Gap In The Fence, the fourth album by Scottish Highlands singer-songwriter Houston, produced by and featuring Neill MacColl, son of Ewan and erstwhile member of The Bible, takes its title to represent both the enticing promise of adventure into realms unknown and the potential threat of what lurks beyond, and also the transition from childhood to adult.
Part song, part spoken-word, it begins with the simply strummed ‘Child On A Plane’, a reminiscence of a flight sat next you a young boy and his grandfather, excited about his upcoming trip to Scotland, but extends to the idea of strangers becoming friends. Returning to 1989, the fingerpicked ‘Backs To The Wall’, evocative of James Taylor, was the closing number in live shows by his band at the time, Bamboozle, his fellow former members Cathryn and Lucie Robson joining on vocals (as they do on several numbers) and Kate St John on piano, the warmth also infusing the piano-accompanied ‘Mud On The Doorway’, a song about the sanctuary and safety of home away from the world outside.
The first of the spoken word pieces, featuring womb sound samples, is the social commentary of ‘Not Enough Tuna’ (“too many people… not enough tuna…too much take not enough give”) and from fish to soup with the lyrically enigmatic Cat Stevens-like waltzing ‘Campbell’s Lament’, Warhol allusions quite possibly implied.
Things get relatively rocky on MacColl co-write ‘The Hook’, a Velvetsesque number about artistic frustration basically summed up in the line “ got the bait…can’t find the hook”, and then it’s back to spoken word for the drone-backed, wonderfully bleak Jimmy And The Mammoth with music by David Harper Gray, returning to folksy soul climes for the gently rippling John Martynish ‘I Am the River #33’, a number framed around the Whanganui Māori in New Zealand and their ancestral Whanganui river, afforded status of a legal person by the New Zealand government, and featuring Mary Erskine on vocals and cello with St John on piano.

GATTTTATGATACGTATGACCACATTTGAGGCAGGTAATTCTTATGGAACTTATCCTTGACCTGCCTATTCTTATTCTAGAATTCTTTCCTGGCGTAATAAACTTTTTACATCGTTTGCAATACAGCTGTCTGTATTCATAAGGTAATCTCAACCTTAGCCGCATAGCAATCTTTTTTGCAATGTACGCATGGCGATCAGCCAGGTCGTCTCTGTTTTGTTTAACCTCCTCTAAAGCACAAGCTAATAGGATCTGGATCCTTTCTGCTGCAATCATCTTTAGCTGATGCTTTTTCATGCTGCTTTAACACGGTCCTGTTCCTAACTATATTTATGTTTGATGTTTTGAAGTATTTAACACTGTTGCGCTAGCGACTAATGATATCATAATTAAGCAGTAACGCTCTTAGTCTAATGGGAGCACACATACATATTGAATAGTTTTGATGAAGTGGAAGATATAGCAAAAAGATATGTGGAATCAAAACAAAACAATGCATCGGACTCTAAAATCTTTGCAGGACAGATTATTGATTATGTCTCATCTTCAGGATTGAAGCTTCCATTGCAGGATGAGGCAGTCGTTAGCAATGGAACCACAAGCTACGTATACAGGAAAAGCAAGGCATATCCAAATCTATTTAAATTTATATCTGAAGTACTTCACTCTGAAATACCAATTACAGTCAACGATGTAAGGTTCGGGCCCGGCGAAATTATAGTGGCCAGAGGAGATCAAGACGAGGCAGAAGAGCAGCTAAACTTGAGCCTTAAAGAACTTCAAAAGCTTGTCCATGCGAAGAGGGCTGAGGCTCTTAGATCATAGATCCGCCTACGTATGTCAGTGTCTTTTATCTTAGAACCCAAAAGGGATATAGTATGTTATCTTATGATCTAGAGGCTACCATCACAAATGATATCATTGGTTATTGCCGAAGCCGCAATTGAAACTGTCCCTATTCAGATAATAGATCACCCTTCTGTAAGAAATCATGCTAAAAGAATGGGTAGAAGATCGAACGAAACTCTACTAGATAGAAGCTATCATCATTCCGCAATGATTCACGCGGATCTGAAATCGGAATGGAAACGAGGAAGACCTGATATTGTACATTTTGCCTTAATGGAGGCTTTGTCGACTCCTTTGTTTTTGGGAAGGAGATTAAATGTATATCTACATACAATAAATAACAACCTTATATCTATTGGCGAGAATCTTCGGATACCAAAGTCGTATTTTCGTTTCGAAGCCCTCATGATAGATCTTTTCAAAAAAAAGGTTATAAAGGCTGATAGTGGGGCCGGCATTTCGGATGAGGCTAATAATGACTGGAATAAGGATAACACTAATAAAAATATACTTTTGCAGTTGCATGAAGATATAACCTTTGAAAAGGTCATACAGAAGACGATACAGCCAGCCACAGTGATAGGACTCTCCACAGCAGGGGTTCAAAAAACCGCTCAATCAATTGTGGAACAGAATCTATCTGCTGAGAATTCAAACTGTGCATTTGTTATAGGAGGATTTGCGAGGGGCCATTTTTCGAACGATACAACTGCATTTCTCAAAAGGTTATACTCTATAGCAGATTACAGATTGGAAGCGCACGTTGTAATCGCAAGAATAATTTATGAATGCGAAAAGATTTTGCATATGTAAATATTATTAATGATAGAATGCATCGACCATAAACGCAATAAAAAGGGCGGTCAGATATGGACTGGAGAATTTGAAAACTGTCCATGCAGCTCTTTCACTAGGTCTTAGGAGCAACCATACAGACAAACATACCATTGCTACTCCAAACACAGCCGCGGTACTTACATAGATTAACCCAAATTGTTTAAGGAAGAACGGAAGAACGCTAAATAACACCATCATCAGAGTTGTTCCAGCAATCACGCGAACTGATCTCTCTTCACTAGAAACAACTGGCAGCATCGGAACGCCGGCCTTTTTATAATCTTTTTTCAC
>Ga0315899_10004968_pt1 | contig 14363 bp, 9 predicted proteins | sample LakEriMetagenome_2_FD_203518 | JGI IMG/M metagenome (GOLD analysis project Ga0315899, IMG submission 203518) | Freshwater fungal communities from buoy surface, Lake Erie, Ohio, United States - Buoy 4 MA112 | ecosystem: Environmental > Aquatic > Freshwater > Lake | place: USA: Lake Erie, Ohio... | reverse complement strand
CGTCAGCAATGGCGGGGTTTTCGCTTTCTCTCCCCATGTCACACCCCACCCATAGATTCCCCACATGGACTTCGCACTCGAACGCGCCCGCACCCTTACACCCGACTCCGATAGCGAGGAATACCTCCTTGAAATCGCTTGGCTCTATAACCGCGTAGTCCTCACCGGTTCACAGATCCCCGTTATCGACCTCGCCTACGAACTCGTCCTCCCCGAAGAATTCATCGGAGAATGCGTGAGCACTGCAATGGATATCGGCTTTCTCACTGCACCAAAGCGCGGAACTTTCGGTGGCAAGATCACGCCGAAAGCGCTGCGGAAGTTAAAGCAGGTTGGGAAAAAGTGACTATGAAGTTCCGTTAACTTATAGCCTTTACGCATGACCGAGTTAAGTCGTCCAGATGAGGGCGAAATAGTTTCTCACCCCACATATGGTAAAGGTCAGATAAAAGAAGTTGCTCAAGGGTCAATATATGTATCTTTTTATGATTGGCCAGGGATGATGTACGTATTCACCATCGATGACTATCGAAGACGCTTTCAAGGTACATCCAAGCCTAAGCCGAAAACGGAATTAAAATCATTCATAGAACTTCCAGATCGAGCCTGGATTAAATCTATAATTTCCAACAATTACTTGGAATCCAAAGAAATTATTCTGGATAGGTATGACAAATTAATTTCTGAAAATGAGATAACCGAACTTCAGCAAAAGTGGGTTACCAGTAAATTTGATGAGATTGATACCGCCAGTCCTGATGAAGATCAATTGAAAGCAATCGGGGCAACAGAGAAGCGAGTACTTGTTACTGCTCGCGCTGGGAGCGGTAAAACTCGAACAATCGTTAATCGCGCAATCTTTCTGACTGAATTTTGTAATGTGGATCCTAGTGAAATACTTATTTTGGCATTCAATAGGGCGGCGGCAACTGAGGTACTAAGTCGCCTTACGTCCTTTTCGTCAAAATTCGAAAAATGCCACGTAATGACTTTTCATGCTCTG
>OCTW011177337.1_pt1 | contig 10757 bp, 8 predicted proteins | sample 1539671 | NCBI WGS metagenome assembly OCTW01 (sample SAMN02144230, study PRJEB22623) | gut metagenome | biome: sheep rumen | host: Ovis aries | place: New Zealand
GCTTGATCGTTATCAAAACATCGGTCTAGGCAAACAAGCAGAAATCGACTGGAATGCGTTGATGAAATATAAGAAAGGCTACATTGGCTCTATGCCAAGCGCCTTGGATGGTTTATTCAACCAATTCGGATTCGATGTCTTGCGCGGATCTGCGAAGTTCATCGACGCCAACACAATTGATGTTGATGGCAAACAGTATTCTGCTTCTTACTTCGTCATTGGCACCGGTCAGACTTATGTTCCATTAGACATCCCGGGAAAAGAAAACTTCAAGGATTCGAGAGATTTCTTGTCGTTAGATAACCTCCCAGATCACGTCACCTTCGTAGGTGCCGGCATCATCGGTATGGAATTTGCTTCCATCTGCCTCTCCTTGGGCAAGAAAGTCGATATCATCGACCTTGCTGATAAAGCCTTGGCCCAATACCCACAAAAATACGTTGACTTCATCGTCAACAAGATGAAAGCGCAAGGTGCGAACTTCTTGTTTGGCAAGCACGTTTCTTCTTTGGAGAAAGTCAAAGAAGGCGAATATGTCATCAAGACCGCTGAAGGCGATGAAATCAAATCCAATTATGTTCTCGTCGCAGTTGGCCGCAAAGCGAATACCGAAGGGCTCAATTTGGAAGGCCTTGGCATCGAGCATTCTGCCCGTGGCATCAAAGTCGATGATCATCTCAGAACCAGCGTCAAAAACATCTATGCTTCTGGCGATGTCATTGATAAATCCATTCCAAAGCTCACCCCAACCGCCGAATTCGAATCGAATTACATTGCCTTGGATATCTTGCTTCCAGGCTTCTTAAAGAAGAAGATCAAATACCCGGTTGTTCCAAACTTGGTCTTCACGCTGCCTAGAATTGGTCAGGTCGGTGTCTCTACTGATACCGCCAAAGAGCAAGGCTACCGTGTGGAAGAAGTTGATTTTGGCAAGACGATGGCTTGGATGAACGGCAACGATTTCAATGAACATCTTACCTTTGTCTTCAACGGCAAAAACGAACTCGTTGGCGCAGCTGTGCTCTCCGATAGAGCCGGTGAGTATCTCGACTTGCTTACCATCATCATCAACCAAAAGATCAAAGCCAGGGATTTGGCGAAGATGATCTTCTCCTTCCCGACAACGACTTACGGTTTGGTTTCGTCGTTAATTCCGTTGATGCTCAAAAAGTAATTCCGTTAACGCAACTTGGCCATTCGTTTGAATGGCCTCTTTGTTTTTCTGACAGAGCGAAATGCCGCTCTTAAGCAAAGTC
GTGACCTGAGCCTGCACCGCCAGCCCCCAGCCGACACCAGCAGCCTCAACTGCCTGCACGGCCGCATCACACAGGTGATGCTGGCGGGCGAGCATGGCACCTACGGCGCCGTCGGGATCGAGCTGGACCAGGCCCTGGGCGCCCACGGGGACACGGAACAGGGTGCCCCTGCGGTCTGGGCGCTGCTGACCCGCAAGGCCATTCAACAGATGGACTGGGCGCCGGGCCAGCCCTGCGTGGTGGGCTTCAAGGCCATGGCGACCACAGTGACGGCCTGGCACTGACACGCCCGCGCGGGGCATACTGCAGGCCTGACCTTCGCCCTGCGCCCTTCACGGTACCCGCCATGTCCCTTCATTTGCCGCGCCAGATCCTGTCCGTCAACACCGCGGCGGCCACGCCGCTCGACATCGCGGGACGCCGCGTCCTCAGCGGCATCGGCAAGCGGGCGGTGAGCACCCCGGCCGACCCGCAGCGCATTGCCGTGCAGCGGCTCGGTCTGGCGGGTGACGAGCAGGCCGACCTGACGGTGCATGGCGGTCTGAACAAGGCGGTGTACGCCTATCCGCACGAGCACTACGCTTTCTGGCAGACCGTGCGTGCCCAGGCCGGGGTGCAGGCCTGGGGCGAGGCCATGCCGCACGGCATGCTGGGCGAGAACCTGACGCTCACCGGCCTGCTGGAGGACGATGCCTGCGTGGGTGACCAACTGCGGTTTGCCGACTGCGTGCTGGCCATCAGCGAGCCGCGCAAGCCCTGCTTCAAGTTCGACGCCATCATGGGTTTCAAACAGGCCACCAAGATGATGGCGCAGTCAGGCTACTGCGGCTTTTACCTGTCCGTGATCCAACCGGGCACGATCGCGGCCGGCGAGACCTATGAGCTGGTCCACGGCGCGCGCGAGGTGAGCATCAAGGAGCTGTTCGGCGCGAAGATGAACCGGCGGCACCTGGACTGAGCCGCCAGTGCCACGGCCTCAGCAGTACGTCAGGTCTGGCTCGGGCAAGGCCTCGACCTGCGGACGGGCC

‘Laughter Below’ is a slow swaying song about growing older, things gradually falling away, mortality and quite possibly incipient deafness (“I’m losing it/The sounds and the song and the show”) and then, in musical contrast, you get the jaunty skip of ‘Righteous’ (a number you could hear The Proclaimers doing) which is essentially summed up as he sings “don’t you get judgemental with me” in a song about not confusing what you believe with the truth.
Gap In The Fence ends with two final spoken pieces. Featuring bee buzzing, drum machine beat and keyboard burblings, ‘Don’t Drop It Dexter’ (apparently inspired by hearing someone shout out in a Glasgow hardware store) had me thinking of David Tennant rather than Ivor Cutler, and then there’s the brief 66-second art-dream vignette ‘Sonic Deviance’ which, to a MacColl soundscape, imagines Don Van Vliet (Captain Beeheart to you and me) opening a holiday camp with Frank Zappa floating overhead and an empty office containing the head of an antelope. And oddity at times, but well worth peering through that gap.
Artist’s website: www.tomhouston.org
‘Child On A Plane’ – official video: